Chris Olds is the editor of Beckett Baseball magazine. Have a comment, question or idea? Send an email to him at colds@beckett.com. Follow him on Twitter by clicking here.

17 Comments

For what it’s worth, I have been chronicling this set for several years now, trying to hunt down people that own the set and who would part with it for the right price. Thus far, I have not found that magical combination. Emails and phone calls to various personnel related to both the movie and the movie’s filming locations have resulted in dead ends. The hunt continues. –David (Tribecards, http://www.tribecards.net)

Posted August 22, 2011 at 11:55 am | Permalink
Richard

It’s simple really.
Because the price is so low it does not pay to put it on ebay or the like.
So, start an experiment.
Start by offering guide for the set, then slowly ratchet up the price until you get one.
If its not possible to buy a set at $X then the price guide is just plain wrong.

If a common card books at $1, but people are willing to ay $1 + $3 shipping its real price
is actually $4, assuming that there are not enough transactions the other way to counter it.

Posted August 22, 2011 at 11:59 am | Permalink
chrisolds

If it’s that simple, I’ll overpay quite more than that.

(It’s not.)

Posted August 22, 2011 at 12:32 pm | Permalink
KZED

If it was that simple, I’d outbid chrisolds, or at least make him sweat pretty heavy…LoL!

Posted August 22, 2011 at 12:49 pm | Permalink
Nick

I’m pretty sure if one of these bad boys lands on the bay it will demand a premium… I know I’d be in the mix.

Posted August 22, 2011 at 4:39 pm | Permalink
Adam Shoemaker

Thanks for the article, Chris. I enjoyed reading it and seeing the scans. I can guarantee that if I had the set, or any one card, I’d be very hesitant to let it go. Then again…

money talks. :)

Posted August 22, 2011 at 8:07 pm | Permalink
Kevin

I am surprised Snipes booked so high, you don’t normaly see those kind of pices on speed guys.

Posted August 24, 2011 at 12:36 pm | Permalink
Brandon

Guess I’m a little late to the party. I was looking for memorabilia on ebay for Major League, and I bid on this set last night on ebay thinking I would get it for under $15. (I think it ended up selling for about $80.) After the fact, I did some research and came across this article. Just curious, has anyone else found a set since this article ran?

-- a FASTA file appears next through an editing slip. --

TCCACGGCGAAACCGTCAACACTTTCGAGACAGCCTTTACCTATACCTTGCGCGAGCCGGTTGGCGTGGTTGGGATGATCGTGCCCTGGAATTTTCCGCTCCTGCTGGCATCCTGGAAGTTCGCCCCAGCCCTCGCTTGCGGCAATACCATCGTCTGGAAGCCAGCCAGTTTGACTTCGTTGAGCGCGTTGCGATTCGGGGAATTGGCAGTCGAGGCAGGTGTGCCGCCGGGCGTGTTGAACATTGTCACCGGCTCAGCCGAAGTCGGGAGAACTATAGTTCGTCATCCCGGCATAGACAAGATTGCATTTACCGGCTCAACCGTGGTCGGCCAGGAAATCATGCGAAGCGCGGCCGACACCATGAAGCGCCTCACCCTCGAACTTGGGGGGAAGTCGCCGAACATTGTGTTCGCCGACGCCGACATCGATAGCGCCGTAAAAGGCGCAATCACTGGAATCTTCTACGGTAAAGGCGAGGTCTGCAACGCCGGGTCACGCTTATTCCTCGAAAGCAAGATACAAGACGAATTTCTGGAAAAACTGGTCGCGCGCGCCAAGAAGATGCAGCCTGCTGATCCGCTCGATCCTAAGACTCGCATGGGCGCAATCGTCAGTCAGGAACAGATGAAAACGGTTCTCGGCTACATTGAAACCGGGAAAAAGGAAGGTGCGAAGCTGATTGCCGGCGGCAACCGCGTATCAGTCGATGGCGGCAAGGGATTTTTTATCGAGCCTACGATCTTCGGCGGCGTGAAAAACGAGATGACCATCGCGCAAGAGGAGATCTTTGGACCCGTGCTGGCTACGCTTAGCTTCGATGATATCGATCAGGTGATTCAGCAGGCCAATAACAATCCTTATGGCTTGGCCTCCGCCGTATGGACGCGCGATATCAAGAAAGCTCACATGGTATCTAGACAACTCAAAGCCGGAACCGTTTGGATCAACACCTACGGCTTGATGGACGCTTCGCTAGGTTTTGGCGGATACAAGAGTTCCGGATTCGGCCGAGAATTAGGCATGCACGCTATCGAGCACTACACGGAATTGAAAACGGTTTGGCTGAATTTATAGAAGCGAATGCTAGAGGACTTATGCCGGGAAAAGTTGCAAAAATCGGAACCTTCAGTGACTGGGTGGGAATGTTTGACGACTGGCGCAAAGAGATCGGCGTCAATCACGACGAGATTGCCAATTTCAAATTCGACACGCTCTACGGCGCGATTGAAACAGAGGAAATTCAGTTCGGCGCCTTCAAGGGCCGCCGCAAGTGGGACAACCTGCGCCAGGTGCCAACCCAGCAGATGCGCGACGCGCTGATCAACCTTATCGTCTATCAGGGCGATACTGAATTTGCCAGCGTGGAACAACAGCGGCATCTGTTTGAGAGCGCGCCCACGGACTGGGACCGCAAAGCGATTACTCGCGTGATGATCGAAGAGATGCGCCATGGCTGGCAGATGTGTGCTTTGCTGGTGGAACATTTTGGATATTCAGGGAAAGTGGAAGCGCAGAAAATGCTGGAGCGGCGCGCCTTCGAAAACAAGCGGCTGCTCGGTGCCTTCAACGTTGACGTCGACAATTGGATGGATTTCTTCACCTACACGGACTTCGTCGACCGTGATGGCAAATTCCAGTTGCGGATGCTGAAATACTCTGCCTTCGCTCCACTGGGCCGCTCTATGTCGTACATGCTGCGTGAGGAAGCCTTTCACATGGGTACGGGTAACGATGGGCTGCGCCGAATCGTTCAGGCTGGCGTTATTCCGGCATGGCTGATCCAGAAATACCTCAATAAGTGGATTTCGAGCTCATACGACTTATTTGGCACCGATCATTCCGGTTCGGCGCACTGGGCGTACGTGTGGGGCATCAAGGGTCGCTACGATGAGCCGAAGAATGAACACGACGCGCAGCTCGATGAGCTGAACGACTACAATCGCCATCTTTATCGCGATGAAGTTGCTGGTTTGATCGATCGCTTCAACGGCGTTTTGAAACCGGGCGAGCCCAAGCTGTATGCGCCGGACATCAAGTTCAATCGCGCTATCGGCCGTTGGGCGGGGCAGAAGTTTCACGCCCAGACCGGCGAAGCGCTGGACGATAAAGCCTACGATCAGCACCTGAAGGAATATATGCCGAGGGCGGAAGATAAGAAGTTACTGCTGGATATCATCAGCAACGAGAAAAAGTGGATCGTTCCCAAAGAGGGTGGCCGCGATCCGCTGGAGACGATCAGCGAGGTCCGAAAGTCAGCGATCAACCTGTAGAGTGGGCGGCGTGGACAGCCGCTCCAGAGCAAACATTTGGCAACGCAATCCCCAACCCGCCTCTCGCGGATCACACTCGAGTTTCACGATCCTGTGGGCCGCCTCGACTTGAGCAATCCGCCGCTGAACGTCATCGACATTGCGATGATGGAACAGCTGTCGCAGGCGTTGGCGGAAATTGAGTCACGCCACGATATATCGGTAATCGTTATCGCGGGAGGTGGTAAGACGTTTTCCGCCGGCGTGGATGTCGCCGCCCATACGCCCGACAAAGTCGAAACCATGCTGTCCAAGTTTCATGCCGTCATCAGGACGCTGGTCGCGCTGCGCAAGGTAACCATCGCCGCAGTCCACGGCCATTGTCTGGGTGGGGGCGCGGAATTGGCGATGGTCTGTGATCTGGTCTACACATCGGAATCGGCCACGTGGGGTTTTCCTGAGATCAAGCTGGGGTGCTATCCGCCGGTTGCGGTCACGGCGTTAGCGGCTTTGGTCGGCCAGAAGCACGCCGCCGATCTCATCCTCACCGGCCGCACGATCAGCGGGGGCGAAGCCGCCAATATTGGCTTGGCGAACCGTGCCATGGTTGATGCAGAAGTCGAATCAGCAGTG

Posted January 18, 2012 at 11:51 pm | Permalink
Tanya

My husband has these cards and said one of the coaches has “3D coach” on it. He asked me to google to see if it was an error. (I see you listed it as a typo above.) He also wanted me to find out if they’re worth anything. I can find info on every other 5 cent card he has all over the internet, but this is the only site where I’ve seen mention of these. Judging by the article and comments, they’re not too common, but no one really knows what they’re worth. Is that accurate? I’d be interested in any additional information if available. Thanks!

Posted February 20, 2012 at 11:34 pm | Permalink
Todd

I was an extra in the movie and have a baseball signed by the entire cast, other than wesley snipes. Name your price.

Posted August 24, 2012 at 11:50 pm | Permalink
scott

I just happened to stumble upon this website. My grandfather was a Brewers season ticket holder at old Milwaukee County Stadium and almost my entire family appeared as extras in the filming of Major League stadium scenes. Me (I was only 7 at the time) my brother, my grandfather and my dad. I remember being extremely bored sitting around all day.
I don’t have one set of these cards, I have THREE. Unfortunately one of the sets has rubber cement from me gluing it in a scrap book, but the others are in decent condition. had no idea that they were worth anything.
contact me at scottl20@hotmail if u want more info on them

Posted December 21, 2012 at 1:51 pm | Permalink
mike

My brother in law was an actor in this movie, he gave me a set years ago. I often wondered if it was worth anything. Still have it, still wrapped, but mine has Tom Berenger as the first card.

Posted February 2, 2013 at 1:09 pm | Permalink
Paul K

I have a never opened set as well with Tom Berenger on the front (and another opened set). I’m definitely a fan, but there is always a price. If interested: ptk216@hotmail.com.

Posted June 12, 2013 at 9:52 pm | Permalink
Mark C

Hey All, I have an official, with authenticity papers, Jobu doll. This is one of only 21 dolls ever made after the original one. it was made by a man named Eric C. This name will be familiar to you if you’ve done your research on Jobu and anyone that has ever tried to replicate the Jobu doll. I was interested in possibly posting the doll for sale provided the right price comes along. was wondering if anyone knew how much people were trying to pay for these dolls nowadays. if anyone is interested, has any questions or info regarding the worth of one of these dolls please contact me!

Posted February 9, 2014 at 4:27 pm | Permalink